Opinion

Sunday 23 July 2017

'Islam does not accept any form of terrorism,' says Sheikh Halawa

IMAM: Sheikh Hussein Halawa, Imam of the Islamic Cultural Centre of Ireland in Clonskeagh, Dublin. Photo: David Conachy
IMAM: Sheikh Hussein Halawa, Imam of the Islamic Cultural Centre of Ireland in Clonskeagh, Dublin. Photo: David Conachy

AS gardai chased the ghost of London Bridge terrorist Rashid Redouen through his old Dublin haunts last week, debate raged and Muslim leaders in Ireland were again canvassed for their views on the dangers of Islamic extremism.

According to one newspaper headline, the leader of Ireland's largest mosque was not doing enough to "stamp out" Islamic radicalism. Sheikh Hussein Halawa, imam of the Clonskeagh Mosque, had even allowed himself to be "Facebook liked" by an extremist Muslim convert.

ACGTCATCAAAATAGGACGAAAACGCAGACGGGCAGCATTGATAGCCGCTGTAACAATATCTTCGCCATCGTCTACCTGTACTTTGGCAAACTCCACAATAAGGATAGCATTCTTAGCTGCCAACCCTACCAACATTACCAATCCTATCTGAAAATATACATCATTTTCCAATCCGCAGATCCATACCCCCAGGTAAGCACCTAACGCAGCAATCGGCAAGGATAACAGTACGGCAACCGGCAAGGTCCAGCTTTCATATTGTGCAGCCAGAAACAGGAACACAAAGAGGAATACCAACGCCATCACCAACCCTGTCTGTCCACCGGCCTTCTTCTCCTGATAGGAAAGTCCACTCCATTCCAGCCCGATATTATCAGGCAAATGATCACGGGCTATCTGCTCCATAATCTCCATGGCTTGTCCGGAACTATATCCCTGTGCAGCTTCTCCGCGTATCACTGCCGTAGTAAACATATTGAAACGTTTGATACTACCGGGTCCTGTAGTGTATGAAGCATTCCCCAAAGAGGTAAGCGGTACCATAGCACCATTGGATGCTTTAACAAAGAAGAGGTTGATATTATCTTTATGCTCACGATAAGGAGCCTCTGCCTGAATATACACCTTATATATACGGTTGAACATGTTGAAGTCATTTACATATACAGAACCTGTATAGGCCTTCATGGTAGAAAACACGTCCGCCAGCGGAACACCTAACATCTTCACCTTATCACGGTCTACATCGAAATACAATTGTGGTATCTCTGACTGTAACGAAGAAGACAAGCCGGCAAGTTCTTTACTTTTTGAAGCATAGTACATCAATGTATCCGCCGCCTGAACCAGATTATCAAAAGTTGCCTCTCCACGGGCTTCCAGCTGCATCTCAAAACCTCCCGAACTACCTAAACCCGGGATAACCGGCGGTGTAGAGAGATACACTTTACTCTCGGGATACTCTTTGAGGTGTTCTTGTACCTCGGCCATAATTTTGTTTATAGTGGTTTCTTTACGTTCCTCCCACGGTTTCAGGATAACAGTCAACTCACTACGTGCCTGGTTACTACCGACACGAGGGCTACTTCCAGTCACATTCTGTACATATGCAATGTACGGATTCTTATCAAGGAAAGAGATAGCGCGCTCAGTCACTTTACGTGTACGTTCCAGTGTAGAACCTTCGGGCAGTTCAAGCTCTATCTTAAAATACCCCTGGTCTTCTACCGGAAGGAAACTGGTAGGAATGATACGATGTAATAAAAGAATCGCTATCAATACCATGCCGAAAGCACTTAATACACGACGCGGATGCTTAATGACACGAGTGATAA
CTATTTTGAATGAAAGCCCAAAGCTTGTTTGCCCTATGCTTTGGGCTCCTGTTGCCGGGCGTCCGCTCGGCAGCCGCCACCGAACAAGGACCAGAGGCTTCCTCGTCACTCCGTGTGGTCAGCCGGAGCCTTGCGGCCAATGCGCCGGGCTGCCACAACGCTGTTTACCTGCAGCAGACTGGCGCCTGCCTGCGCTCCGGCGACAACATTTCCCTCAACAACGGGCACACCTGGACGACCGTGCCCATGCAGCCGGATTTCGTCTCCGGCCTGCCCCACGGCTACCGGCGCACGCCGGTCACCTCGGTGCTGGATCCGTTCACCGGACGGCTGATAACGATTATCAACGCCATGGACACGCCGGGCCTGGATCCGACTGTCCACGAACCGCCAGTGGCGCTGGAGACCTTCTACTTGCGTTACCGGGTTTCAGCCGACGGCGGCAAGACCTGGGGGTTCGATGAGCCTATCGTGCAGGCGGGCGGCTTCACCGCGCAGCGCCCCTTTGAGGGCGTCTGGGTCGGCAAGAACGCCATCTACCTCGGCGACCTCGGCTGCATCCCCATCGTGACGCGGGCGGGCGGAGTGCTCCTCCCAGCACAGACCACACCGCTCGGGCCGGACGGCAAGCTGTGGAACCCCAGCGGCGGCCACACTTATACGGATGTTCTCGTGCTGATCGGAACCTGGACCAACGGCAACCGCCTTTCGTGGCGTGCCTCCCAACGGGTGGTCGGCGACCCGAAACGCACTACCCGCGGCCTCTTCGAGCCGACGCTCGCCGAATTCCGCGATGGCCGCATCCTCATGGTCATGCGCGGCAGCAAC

Sheikh Halawa doesn't do many interviews. He claims not to speak English well, although he came to Ireland from Egypt more than 20 years ago, and requires the services of a translator. We were told he was not available, yet there he was last Wednesday, chatting on the grand terrace of the impressive Islamic Cultural Centre. We were there to interview Dr Ali Selim, an Islamic expert and scholar who lectures in Arabic at Trinity College, and the usual spokesperson for the Clonskeagh Mosque - but Sheikh Halawa agreed to speak to us too.

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